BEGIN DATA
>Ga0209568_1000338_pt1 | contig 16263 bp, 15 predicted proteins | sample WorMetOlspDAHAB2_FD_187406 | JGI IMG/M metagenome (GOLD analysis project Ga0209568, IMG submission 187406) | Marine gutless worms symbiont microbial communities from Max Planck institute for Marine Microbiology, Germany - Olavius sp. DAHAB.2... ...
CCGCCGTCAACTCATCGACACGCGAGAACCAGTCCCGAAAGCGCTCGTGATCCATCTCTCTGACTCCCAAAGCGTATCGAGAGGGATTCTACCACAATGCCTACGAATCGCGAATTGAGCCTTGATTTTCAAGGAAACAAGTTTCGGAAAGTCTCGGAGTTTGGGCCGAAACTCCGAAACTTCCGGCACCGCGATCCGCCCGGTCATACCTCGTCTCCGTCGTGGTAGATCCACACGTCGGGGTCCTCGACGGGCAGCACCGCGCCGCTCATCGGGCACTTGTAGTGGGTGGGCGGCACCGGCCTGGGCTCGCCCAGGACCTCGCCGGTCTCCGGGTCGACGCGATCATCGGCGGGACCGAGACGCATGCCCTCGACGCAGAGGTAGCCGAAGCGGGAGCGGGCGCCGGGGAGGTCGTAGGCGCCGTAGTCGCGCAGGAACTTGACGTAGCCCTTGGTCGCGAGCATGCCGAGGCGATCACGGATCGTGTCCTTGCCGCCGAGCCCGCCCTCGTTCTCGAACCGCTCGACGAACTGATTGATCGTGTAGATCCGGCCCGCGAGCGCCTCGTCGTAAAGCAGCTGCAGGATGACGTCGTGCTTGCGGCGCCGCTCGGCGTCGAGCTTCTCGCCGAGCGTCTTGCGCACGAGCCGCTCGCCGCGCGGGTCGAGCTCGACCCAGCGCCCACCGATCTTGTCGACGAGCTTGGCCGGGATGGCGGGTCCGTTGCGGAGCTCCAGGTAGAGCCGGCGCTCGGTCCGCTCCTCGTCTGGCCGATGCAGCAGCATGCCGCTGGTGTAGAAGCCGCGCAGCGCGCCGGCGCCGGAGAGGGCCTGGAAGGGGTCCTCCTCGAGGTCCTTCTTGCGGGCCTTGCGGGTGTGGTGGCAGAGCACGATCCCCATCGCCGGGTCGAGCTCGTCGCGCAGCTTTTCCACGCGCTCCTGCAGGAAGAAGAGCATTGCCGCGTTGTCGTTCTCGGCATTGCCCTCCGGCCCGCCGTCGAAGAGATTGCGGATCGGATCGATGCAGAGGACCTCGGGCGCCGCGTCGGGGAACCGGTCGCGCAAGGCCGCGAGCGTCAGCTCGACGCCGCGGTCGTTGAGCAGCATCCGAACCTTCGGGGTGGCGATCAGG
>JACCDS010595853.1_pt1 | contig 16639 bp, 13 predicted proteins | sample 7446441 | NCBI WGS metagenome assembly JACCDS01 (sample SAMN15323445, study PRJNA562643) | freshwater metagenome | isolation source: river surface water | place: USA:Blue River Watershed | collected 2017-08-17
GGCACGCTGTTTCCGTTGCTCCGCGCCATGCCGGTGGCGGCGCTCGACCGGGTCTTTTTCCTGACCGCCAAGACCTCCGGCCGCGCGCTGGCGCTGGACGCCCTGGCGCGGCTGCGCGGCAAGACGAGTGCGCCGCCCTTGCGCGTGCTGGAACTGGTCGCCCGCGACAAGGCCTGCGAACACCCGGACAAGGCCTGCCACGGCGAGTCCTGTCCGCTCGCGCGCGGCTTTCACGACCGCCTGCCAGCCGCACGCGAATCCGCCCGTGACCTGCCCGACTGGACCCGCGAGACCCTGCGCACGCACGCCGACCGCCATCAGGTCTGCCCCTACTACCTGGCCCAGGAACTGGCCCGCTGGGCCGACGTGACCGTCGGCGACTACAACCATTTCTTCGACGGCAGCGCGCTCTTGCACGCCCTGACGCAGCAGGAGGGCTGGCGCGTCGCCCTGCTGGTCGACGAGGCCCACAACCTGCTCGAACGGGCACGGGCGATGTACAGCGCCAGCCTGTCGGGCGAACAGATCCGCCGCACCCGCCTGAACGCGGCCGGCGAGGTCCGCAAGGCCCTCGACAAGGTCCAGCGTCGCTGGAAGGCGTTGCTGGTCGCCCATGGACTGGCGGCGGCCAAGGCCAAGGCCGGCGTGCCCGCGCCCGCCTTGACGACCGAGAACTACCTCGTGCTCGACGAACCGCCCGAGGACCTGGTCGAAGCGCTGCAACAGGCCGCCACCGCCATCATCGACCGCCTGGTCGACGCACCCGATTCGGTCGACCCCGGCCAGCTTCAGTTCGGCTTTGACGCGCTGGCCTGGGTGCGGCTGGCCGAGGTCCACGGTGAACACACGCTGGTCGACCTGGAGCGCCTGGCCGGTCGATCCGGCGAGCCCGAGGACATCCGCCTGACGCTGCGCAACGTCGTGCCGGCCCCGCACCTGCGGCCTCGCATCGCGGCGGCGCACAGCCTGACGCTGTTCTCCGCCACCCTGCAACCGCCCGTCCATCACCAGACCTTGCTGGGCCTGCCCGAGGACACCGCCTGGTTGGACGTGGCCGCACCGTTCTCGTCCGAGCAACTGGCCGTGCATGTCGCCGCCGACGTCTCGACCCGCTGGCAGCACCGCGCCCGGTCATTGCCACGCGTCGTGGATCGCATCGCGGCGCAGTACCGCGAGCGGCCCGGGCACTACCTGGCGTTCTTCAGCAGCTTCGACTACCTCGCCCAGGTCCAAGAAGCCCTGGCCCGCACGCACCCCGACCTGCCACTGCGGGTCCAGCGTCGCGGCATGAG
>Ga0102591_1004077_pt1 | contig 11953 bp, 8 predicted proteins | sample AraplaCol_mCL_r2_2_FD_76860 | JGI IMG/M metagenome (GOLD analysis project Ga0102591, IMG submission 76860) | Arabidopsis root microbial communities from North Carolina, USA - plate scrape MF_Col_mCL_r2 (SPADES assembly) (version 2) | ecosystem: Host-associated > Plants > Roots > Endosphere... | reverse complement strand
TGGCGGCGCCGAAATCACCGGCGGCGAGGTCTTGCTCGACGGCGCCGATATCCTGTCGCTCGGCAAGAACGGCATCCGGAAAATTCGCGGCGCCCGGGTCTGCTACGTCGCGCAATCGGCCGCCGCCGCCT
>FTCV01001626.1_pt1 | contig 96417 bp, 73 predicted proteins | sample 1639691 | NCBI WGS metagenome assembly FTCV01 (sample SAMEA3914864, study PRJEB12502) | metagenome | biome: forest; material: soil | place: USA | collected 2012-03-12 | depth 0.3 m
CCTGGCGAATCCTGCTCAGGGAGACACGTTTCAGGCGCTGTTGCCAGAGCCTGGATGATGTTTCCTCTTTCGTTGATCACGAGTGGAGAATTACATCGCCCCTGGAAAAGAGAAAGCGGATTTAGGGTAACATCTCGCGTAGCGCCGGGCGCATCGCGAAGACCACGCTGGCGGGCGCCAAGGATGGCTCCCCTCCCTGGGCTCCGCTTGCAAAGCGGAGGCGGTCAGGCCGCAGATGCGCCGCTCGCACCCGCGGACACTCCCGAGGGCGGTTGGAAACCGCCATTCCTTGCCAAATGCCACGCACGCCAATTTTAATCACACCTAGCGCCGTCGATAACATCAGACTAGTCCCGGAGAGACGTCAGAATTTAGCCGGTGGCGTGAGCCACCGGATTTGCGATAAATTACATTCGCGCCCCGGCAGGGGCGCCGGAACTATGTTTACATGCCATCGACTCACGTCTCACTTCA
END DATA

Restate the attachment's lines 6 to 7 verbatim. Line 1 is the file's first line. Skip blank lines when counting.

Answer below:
TGGCGGCGCCGAAATCACCGGCGGCGAGGTCTTGCTCGACGGCGCCGATATCCTGTCGCTCGGCAAGAACGGCATCCGGAAAATTCGCGGCGCCCGGGTCTGCTACGTCGCGCAATCGGCCGCCGCCGCCT
>FTCV01001626.1_pt1 | contig 96417 bp, 73 predicted proteins | sample 1639691 | NCBI WGS metagenome assembly FTCV01 (sample SAMEA3914864, study PRJEB12502) | metagenome | biome: forest; material: soil | place: USA | collected 2012-03-12 | depth 0.3 m